Re: Pulpwood Loads at Collinsville


A&Y Dave in MD
 

I use the small dead twigs still on the branches of white pine trees.

 

http://southern-railway.railfan.net/ay/models/pulpracks01.jpg

 

I cut mine so they are scale 5’ and the two stacks slant in towards the car middle.  I bake twigs at 200 degrees for 15 minutes in the oven--the house smells like Christmas and the critters are dead.  Cut with a NWSL Chopper set to the right length while watching football or the Olympics. Just mind the fingers as you slide twigs in and cut. Store in plastic potato salad container from the deli counter or use a ZIP lock storage bag.

 

Put plastic wrap flat on a car to prevent accidental gluing. Use tweezers to handle them, and place the first layer down.  Then dip the inner end of the next twig you grab in a puddle of  yellow glue and lay on top of the first layer. I use carpenters’ glue because it doesn’t come apart in high humidity but you could use Aileen’s Tacky or some other kind I guess.  Keep adding twigs until you have them tightly stacked in the car.  The glue will dry and shrink the load so there is a bit of room to remove the now solid load.  I add a small bit of wire vertically into the bottom of the load (it sticks down into the drain slot in the middle of those GSC cars) so the load doesn’t slide side to side when these open sided cars are on the layout.  Gon’s don’t need this wire.

 

I get more comments about these loads than just about any other open load in my trains.  The Southern Railway had slower speed limits on trains hauling “pupwood” cars due to the tendency of the logs to hang out, fall off, or swipe at other equipment.  They also tended to stick close to home roads when hauling their intended cargo because of these issues.  See an SCL brochure about loading these right:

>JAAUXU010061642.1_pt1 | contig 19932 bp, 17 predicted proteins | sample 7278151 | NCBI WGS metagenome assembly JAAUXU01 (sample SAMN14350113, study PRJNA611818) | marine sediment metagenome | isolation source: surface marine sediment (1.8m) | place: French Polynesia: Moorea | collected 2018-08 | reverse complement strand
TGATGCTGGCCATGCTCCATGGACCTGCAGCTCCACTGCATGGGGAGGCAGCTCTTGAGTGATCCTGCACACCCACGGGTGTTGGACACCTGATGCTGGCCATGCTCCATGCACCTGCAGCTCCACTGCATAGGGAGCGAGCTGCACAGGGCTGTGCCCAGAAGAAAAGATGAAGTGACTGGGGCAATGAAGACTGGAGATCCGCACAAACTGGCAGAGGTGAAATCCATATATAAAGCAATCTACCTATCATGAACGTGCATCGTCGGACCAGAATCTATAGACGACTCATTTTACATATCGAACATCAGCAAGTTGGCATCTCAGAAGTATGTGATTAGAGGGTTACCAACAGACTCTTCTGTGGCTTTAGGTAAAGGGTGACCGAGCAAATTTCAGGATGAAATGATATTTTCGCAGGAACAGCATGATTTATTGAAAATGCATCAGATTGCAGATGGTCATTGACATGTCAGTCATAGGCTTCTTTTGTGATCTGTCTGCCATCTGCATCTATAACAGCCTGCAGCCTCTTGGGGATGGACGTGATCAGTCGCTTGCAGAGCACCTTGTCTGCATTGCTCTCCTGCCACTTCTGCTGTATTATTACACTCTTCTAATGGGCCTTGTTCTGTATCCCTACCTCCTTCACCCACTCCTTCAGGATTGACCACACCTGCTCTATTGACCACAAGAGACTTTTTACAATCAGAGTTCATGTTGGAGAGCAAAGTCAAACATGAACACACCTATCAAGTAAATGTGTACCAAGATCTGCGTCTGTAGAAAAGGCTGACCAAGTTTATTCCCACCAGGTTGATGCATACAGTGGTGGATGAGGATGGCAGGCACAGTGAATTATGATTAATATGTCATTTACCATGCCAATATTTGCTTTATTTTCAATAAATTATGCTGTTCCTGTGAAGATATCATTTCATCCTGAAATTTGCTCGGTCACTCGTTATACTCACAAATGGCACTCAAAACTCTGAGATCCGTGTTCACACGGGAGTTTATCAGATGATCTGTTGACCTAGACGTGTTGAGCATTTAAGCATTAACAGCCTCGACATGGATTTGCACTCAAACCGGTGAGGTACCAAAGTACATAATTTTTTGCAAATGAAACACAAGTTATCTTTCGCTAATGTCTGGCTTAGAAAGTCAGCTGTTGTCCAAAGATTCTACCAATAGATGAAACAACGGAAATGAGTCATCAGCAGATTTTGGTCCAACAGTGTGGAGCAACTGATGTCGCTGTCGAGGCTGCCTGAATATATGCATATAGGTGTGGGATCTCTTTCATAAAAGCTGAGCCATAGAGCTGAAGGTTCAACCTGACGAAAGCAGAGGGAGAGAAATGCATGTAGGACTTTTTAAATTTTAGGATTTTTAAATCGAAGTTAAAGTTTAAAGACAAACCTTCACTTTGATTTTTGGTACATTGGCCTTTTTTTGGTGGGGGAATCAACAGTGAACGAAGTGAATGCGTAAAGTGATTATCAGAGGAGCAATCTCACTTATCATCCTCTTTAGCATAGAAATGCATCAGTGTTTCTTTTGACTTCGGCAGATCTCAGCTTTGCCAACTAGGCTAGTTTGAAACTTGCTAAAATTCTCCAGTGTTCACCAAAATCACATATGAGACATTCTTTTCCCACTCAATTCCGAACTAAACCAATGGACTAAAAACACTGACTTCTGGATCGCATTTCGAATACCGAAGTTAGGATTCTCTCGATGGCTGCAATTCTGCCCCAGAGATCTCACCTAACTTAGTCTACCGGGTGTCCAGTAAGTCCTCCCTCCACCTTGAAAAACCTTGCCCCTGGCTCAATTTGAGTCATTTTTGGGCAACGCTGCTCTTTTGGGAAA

http://smrf.railfan.net/SMRF/smrf_research/pulpwood/SCL_Loading.html

 

Of course, my models are only for my club layout.  In my home layout’s era of 1934, pulpwood in the Piedmont appears to have been stacked inside box cars for transport!  Pulpwood cars are more of a late 40’s (converted SU wood boxcars with ends cut down and sides removed) and later (50’s and 60’s saw cars built new just for pulpwood hauling like these ACL GSC cars).

 

Dave Bott

 

From: STMFC@... [mailto:STMFC@...]
Sent: Thursday, August 18, 2016 12:26 PM
To: STMFC@...
Subject: Re: [STMFC] Pulpwood Loads at Collinsville

 

 

I use privet (Ligustrum ovalifolium) from my garden, cut to size and nuke it for 1 to 1.5 minutes in the microwave.

 

Barry Bennett

Coventry, England.

 

On Thu, Aug 18, 2016 at 5:08 PM, Tim O'Connor timboconnor@... [STMFC] <STMFC@...> wrote:

 

I asked Dan about it.

The wood is from WILLOW branches. It is cut to 12" (?) lengths and allowed
to dry out in a jar for a year (I think that's what Dan said), in an upright
and straight position.

The loads were fantastic looking!
https://www.flickr.com/photos/timboconnor/29068755915/

Tim O'Connor

>As always, I enjoyed Dave Hussey's photo documentation of the meet. Thanks, Dave!
>The photos of Dan Holbrook's woodracks (pulpwood loads by Frank Grimm) were of high personal interest. I have been struggling for years to find the right vegetation to model a load realistically representing pine logs. If Dan or Frank are STMFC list members, I'd welcome any tips on what they used.
>
>Regards,
>Bob Chapman

 

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